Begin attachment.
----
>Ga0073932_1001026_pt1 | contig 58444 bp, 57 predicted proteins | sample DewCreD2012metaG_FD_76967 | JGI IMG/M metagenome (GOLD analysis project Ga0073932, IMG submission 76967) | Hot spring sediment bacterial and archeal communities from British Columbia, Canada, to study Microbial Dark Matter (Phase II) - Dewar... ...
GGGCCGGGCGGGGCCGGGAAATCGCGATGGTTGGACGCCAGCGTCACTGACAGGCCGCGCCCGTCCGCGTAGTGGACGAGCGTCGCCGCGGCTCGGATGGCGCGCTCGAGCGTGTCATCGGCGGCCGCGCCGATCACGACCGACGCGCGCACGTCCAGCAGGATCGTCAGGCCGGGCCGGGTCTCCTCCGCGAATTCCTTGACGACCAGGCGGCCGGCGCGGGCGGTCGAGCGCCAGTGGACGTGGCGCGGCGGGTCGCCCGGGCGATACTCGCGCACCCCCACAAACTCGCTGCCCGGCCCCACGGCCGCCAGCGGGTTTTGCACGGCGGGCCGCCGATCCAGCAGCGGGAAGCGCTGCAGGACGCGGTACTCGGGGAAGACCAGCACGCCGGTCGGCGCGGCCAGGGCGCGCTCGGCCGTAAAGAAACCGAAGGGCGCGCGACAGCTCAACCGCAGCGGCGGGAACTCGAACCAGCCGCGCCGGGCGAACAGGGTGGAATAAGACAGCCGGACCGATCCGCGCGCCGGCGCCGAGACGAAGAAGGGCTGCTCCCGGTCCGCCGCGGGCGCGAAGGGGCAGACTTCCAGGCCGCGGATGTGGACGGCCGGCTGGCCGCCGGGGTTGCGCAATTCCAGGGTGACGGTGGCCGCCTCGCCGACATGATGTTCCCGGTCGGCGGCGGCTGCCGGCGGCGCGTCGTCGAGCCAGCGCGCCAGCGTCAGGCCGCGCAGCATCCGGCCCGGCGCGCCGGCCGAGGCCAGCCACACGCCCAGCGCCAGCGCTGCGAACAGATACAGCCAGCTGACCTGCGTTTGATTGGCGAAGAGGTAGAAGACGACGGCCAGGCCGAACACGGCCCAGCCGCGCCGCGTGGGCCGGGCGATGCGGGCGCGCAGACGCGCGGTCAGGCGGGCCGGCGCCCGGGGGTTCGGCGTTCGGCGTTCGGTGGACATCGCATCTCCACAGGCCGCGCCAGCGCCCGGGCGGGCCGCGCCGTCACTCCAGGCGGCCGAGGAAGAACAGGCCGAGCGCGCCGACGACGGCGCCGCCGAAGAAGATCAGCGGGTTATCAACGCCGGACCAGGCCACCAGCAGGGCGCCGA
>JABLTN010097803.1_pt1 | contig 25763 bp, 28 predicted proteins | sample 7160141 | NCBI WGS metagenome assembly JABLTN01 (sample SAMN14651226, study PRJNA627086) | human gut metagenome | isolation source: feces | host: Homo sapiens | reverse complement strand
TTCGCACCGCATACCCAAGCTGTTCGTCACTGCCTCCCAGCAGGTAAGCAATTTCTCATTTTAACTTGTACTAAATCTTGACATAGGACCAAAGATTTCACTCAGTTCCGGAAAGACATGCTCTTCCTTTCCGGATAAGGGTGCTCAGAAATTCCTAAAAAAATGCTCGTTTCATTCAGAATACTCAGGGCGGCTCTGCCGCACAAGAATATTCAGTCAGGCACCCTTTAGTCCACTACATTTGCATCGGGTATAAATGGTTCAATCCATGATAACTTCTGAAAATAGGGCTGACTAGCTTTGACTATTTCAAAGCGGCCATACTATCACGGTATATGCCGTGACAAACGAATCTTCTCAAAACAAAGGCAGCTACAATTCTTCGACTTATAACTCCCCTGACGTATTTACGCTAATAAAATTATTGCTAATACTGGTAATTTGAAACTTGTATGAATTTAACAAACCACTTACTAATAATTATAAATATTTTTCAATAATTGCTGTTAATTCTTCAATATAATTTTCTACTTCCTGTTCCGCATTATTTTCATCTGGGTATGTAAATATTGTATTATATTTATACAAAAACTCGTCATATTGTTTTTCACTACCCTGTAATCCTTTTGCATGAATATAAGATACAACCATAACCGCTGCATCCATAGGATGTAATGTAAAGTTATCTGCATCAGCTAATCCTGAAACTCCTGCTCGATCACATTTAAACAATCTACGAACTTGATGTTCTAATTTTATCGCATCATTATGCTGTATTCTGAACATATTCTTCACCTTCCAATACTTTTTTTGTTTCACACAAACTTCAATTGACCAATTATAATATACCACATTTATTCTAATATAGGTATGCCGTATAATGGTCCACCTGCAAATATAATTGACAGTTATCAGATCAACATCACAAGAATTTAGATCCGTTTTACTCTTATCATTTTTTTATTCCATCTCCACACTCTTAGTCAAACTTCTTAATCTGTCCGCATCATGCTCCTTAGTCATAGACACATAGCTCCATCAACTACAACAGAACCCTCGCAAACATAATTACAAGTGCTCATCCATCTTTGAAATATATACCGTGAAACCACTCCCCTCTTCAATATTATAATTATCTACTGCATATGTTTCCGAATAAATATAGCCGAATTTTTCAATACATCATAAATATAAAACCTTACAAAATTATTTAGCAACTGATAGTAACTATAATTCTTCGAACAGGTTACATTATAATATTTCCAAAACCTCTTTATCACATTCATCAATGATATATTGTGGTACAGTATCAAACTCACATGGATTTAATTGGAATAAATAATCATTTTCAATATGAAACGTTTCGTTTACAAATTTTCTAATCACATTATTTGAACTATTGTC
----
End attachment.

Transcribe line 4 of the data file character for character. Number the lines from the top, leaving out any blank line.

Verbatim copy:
TTCGCACCGCATACCCAAGCTGTTCGTCACTGCCTCCCAGCAGGTAAGCAATTTCTCATTTTAACTTGTACTAAATCTTGACATAGGACCAAAGATTTCACTCAGTTCCGGAAAGACATGCTCTTCCTTTCCGGATAAGGGTGCTCAGAAATTCCTAAAAAAATGCTCGTTTCATTCAGAATACTCAGGGCGGCTCTGCCGCACAAGAATATTCAGTCAGGCACCCTTTAGTCCACTACATTTGCATCGGGTATAAATGGTTCAATCCATGATAACTTCTGAAAATAGGGCTGACTAGCTTTGACTATTTCAAAGCGGCCATACTATCACGGTATATGCCGTGACAAACGAATCTTCTCAAAACAAAGGCAGCTACAATTCTTCGACTTATAACTCCCCTGACGTATTTACGCTAATAAAATTATTGCTAATACTGGTAATTTGAAACTTGTATGAATTTAACAAACCACTTACTAATAATTATAAATATTTTTCAATAATTGCTGTTAATTCTTCAATATAATTTTCTACTTCCTGTTCCGCATTATTTTCATCTGGGTATGTAAATATTGTATTATATTTATACAAAAACTCGTCATATTGTTTTTCACTACCCTGTAATCCTTTTGCATGAATATAAGATACAACCATAACCGCTGCATCCATAGGATGTAATGTAAAGTTATCTGCATCAGCTAATCCTGAAACTCCTGCTCGATCACATTTAAACAATCTACGAACTTGATGTTCTAATTTTATCGCATCATTATGCTGTATTCTGAACATATTCTTCACCTTCCAATACTTTTTTTGTTTCACACAAACTTCAATTGACCAATTATAATATACCACATTTATTCTAATATAGGTATGCCGTATAATGGTCCACCTGCAAATATAATTGACAGTTATCAGATCAACATCACAAGAATTTAGATCCGTTTTACTCTTATCATTTTTTTATTCCATCTCCACACTCTTAGTCAAACTTCTTAATCTGTCCGCATCATGCTCCTTAGTCATAGACACATAGCTCCATCAACTACAACAGAACCCTCGCAAACATAATTACAAGTGCTCATCCATCTTTGAAATATATACCGTGAAACCACTCCCCTCTTCAATATTATAATTATCTACTGCATATGTTTCCGAATAAATATAGCCGAATTTTTCAATACATCATAAATATAAAACCTTACAAAATTATTTAGCAACTGATAGTAACTATAATTCTTCGAACAGGTTACATTATAATATTTCCAAAACCTCTTTATCACATTCATCAATGATATATTGTGGTACAGTATCAAACTCACATGGATTTAATTGGAATAAATAATCATTTTCAATATGAAACGTTTCGTTTACAAATTTTCTAATCACATTATTTGAACTATTGTC